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Qinghai Provincial Museum

Updated: 2008-01-18 18:00:39

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The Qinghai Provincial Museum, located at Xining City, is a provincial-level comprehensive museum of China. The Museum building used to be residence of Ma Bufang, a local warlord of Qinghai. At present the Museum, covering an area of 30,000 square meters with a floor space of 6,000 square meters, is one of the historical sites under the protection of the province.

The Museum was prepared in 1979 and completed on September 26, 1986. The Museum has collected over 10,000 items, including the chipped stone implements from the Paleolithic Age; the stone artifacts, bone objects, ceramics and bronze from the Neolithic Age and the Bronze Age; the bronze seals, bronze figurines, bronze mirrors, tablet inscriptions, handwritten scriptures, wood figurines, bronze drinking vessels and Persian silver coins from the Han (206BC-220AD) and the Tang (618-907) dynasties; the paper currency and stone sculptures from the Yuan Dynasty (1271-1368); and the porcelain, painting and calligraphy from the Ming (1368-1391) and Qing (1644-1911) dynasties. Among the relics of minority nationalities are the bronze seal with the characters of minority nationalities, the costumes, the imperial mandate granted by the Ming and Qing dynasties to the local officials of minority nationalities, as well as the religious artworks, images of Buddha and musical instruments used in a Buddhist mass. Among the revolutionary relics are the briefcase, bronze cauldron and soldier's cap left over by the Chinese Worker-Peasant's Red Army when passing by Qinghai. The most characteristic collections are the painted pottery from the remote ages, the relics of minority groups and the religious artworks through the ages.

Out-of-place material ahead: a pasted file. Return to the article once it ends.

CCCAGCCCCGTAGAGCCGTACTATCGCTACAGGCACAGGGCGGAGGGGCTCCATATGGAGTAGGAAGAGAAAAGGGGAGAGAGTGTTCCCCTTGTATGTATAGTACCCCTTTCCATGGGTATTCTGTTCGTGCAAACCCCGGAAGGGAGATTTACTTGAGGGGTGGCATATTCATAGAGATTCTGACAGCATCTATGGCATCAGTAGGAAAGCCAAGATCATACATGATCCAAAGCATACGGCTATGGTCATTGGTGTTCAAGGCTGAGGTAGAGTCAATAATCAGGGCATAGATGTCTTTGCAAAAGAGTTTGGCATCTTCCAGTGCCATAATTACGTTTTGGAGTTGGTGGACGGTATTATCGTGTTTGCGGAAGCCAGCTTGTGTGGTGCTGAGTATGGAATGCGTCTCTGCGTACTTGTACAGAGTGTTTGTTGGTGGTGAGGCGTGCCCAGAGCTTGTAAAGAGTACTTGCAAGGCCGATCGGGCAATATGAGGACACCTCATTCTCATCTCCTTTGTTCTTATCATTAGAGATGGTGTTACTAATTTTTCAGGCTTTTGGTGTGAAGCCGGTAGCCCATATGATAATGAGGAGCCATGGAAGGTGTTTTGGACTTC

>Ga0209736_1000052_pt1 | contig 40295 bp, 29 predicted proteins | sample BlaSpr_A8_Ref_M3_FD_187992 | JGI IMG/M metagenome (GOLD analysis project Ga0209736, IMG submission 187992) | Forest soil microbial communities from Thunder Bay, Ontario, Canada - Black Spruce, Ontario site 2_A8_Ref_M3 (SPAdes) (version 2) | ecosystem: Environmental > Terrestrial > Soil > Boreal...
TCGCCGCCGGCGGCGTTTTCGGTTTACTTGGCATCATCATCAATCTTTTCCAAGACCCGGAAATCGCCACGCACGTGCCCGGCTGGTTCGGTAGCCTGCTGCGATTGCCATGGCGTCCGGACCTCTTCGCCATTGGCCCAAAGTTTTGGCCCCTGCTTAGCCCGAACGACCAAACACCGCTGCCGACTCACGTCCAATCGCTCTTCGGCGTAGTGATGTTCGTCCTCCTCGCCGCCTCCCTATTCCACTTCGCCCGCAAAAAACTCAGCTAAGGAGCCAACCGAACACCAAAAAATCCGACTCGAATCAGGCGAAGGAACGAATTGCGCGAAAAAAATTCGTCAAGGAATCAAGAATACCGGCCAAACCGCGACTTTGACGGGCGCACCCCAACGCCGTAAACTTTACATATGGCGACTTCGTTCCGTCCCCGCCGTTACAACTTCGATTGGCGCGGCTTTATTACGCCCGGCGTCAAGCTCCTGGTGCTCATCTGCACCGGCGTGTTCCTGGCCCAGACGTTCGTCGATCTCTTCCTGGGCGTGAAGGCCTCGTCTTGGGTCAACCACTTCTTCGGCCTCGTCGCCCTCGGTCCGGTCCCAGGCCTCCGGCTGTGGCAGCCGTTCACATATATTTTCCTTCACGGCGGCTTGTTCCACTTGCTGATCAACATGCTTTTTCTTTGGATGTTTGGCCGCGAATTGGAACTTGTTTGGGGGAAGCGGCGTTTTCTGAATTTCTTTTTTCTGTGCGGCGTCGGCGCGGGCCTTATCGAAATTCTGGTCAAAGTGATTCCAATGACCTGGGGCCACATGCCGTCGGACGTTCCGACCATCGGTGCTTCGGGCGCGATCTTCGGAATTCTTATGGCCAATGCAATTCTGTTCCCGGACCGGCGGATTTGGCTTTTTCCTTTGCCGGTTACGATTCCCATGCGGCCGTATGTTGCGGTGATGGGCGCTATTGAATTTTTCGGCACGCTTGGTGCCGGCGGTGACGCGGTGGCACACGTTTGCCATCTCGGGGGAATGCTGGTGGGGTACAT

Among the collections are two rare ones. One is a peculiar-shaped pot with the pattern of a nude figure, a full-length painted relief figure, and the other is a painted pottery basin with the pattern of dancers, three groups of dancers with five people in each, demonstrating the happy life of the primitive inhabitants. Both artworks, typical representative works among tens of thousands of painted pottery discovered in Qinghai, have had a long history of four to five thousand years.

The Museum has held the Exhibition of Historical Relics of Qinghai, displaying over 1,000 items of relics, to express the process of the historical development in Qinghia from the Neolithic Age to the later feudal society, the Exhibition of Relics Related to the Relationship between Tibet and Han, the Exhibition of Relics Related to Buddhism Introduced from Tibet, and the Exhibition of Coins and Currencies through the Ages. The Exhibition of Relics Related to Buddhism Introduced from Tibet was once also held in Hong Kong.

The Museum has also compiled and publishedthe Selected Historical Materials Related to Ancient Passages between Tang and Barbariansand the pictorial oftheBuddhist Art Introduced from Tibet.

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